Fellowship in Museum Practice: Exit Presentation

    Marget A. Lindauer, PhD


  1. I'm going to do three things in my presentation. First, I'll give a very general and very brief sense of my overall research interests. Second I'll talk about my historical research of evaluation trends in the museum profession. And third, I'll offer a very preliminary account of the specific approach to evaluation that I'm using to evaluate America on the Move, which recently opened at the National Museum of American History. I should emphasize that anything I say about AOTM is preliminary. I haven't finished transcribing visitor interviews let alone immersing in analysis. So please consider my comments to reflect a work in progress. But first, I start with a general sense of my overall research interests. For those of you who heard my presentation at the outset of my fellowship, this part will be familiar. I entered the museum profession in the mid 1980s. The time span of my career has paralleled the emergence of new museolgy AND the increasing institutional significance of museum education. As I've kept up with both developments, I have been struck by the fact that those two bodies of literature typically do not cross-reference one another.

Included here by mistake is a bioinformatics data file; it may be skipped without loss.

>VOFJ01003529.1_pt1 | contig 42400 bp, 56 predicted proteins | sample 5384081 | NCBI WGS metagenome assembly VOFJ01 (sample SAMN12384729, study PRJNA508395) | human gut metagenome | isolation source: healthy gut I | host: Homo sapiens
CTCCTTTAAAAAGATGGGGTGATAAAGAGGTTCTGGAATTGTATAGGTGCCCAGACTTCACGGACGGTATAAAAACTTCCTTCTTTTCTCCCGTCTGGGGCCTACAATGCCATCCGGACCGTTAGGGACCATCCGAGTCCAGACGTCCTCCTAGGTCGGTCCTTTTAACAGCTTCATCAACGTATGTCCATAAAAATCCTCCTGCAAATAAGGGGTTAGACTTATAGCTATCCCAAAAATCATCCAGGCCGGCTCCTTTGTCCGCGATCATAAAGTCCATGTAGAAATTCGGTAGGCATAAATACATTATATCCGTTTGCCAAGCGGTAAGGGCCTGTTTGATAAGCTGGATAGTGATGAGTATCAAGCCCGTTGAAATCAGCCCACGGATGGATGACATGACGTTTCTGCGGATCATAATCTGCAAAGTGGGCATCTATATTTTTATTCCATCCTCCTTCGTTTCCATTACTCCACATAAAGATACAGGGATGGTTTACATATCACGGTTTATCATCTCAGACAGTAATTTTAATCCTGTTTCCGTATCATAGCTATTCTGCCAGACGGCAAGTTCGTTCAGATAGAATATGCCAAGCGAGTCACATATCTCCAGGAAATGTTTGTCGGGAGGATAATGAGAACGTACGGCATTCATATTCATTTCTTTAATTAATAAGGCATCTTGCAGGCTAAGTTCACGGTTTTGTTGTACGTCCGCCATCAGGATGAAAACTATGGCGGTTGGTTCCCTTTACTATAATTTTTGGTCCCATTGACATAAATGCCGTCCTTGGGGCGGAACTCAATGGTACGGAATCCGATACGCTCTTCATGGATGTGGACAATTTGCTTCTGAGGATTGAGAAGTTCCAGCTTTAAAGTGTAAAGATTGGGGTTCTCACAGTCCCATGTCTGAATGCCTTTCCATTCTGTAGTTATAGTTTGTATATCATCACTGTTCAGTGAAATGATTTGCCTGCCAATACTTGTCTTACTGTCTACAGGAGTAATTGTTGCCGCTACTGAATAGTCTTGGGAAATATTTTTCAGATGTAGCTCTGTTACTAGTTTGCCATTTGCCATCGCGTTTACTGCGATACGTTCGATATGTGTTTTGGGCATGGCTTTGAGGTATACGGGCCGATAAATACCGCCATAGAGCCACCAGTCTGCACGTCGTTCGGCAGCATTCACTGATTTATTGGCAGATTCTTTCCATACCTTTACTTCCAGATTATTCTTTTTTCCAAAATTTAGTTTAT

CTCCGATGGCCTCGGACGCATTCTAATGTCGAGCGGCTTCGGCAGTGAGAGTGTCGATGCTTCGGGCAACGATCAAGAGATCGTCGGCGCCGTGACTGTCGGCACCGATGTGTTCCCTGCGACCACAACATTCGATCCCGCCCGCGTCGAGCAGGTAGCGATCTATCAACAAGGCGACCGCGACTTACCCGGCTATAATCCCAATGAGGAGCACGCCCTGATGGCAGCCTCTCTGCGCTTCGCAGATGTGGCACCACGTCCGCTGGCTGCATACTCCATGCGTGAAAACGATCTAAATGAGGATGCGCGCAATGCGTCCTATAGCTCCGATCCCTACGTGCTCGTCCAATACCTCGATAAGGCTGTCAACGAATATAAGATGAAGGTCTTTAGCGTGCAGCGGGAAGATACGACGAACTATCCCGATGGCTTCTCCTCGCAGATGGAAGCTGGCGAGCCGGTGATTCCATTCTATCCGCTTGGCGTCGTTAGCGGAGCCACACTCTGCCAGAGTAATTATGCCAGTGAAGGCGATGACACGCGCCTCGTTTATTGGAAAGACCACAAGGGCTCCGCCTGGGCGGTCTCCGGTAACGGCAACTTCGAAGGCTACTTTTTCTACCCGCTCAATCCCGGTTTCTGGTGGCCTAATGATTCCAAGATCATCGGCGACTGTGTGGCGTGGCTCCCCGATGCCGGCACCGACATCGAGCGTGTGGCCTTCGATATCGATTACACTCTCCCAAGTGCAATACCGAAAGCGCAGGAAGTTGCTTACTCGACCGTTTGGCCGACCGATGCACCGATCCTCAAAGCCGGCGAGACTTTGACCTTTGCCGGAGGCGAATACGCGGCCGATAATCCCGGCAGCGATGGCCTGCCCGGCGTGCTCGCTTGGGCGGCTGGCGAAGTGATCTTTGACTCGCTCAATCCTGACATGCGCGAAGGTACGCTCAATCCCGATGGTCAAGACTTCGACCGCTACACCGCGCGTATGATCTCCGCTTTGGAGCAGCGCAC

2. Speaking very generally, museum education literature focuses primarily on techniques and standards for professional practice.
  3. While new museology has been driven by moral and political analyses of professional practice.
  4. During my doctoral work in education I discovered a third body of literature—curriculum studies—which, as a whole, addresses both technical standards and moral political aspects of education.
  5. So it occurred to me, if the three bodies of literature can be reconciled, the field of museum education might explicitly address moral and political challenges posed by new museology in relationship to teaching techniques and standards of practice.
  6. My overall research interest is in mapping the field of museum education in a way that allows us to reflect upon historical trends and to consider our options. I'm looking at four sort of sub-categories within education.
  7. Practice, considered through the lens of Curriculum Theory, which poses the questions: In what way will we organize and present educational materials? And what kind of relationship between teacher and learner (or museum and visitor) will we foster?
  8. Learning Theory, which asks “Through what physiological and/or social processes do people learn?